Response of C3 and C4 grasses to supplemental summer precipitation
soil water content
MetadataShow full item record
CitationSkinner, R. H., Hanson, J. D., Hutchinson, G. L., & Schuman, G. E. (2002). Response of C3 and C4 grasses to supplemental summer precipitation. Journal of Range Management, 55(5), 517-522.
PublisherSociety for Range Management
JournalJournal of Range Management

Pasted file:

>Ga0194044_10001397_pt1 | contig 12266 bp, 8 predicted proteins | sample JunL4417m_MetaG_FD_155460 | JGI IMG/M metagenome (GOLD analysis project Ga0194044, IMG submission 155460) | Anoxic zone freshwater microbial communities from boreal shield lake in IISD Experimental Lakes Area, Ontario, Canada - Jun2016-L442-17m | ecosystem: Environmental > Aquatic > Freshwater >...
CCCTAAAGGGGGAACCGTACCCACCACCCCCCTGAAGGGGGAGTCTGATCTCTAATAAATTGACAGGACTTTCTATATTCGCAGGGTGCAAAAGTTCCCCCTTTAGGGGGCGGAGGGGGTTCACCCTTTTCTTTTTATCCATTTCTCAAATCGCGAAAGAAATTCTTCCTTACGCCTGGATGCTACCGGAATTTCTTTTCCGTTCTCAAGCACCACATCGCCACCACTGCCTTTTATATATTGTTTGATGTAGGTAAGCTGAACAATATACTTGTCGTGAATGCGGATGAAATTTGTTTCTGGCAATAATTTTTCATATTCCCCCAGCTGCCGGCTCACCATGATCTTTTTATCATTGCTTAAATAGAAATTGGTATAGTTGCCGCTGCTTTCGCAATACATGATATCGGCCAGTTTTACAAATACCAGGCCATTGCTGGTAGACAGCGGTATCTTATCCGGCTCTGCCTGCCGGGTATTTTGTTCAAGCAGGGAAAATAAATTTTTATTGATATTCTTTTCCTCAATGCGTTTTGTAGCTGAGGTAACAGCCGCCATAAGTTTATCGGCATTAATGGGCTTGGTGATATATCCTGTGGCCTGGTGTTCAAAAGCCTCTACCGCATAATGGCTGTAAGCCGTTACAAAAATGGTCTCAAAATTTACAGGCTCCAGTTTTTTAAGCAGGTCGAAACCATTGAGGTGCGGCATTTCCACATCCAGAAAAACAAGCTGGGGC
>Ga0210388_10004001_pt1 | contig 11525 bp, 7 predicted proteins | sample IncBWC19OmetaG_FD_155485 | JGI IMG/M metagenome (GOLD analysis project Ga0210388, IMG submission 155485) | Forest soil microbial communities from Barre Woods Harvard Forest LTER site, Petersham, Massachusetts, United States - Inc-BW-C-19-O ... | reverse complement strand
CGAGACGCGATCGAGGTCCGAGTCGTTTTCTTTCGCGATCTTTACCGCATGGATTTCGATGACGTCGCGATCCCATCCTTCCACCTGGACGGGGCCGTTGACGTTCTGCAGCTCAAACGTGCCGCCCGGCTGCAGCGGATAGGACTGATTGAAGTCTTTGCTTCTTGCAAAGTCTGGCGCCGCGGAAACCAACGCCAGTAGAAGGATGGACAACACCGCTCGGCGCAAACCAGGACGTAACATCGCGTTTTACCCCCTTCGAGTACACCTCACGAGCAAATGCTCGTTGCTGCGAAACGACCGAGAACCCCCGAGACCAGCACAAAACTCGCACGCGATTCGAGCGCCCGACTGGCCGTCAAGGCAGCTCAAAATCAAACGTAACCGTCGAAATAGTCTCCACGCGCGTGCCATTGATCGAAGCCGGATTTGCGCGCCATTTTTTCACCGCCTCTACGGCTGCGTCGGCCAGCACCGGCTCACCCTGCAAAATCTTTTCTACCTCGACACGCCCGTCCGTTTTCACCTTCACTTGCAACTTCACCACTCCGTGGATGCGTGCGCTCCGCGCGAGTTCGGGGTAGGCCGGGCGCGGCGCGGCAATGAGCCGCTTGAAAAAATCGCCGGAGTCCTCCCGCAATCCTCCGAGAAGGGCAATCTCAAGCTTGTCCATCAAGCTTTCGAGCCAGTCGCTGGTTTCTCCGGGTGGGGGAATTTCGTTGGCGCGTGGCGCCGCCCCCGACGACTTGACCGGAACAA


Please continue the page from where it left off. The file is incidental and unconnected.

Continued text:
AbstractRangeland plant productivity and species composition are affected by moisture availability and grazing intensity. We examined warm- and cool-season grass productivity and relative distribution on grazed and ungrazed sites, receiving either natural precipitation or precipitation plus limited supplemental irrigation. The amount of additional water varied depending on rainfall during the previous week and was intended to shorten the interval between precipitation events and provide a more uniform seasonal moisture distribution. Irrigation treatments were superimposed in 1997 and 1998 on paddocks that had not been grazed for about 55 years or continuously stocked during the growing season for 15 years. Cool-season grasses dominated the ungrazed plots, comprising about 90% of the total biomass. In the grazed plots, the proportion of C3 grasses ranged from 30 to 81%. The proportion of C3 grasses in the grazed treatment decreased from spring to fall and decreased with supplemental irrigation. Root biomass was greater and more concentrated near the soil surface in the grazed compared with the ungrazed plots. Irrigation had no effect on root biomass in the grazed plots while irrigation reduced total root biomass and root biomass in the top 5 cm of the soil profile in the ungrazed plots. Irrigation increased total aboveground biomass only at the August 1997 harvest. Aboveground biomass of warm-season grasses, however, increased under irrigation in the grazed plots in August and November 1997 and August 1998. These increases, however, were offset by a reduction in cool-season grasses in November 1997 and August 1998. Warm-season grasses were particularly responsive to the supplemental irrigation treatments and tended to increase under irrigation at the expense of cool-season grasses. Because of the increased proportion of warm-season grasses, grazed plots were more responsive to irrigation than ungrazed plots.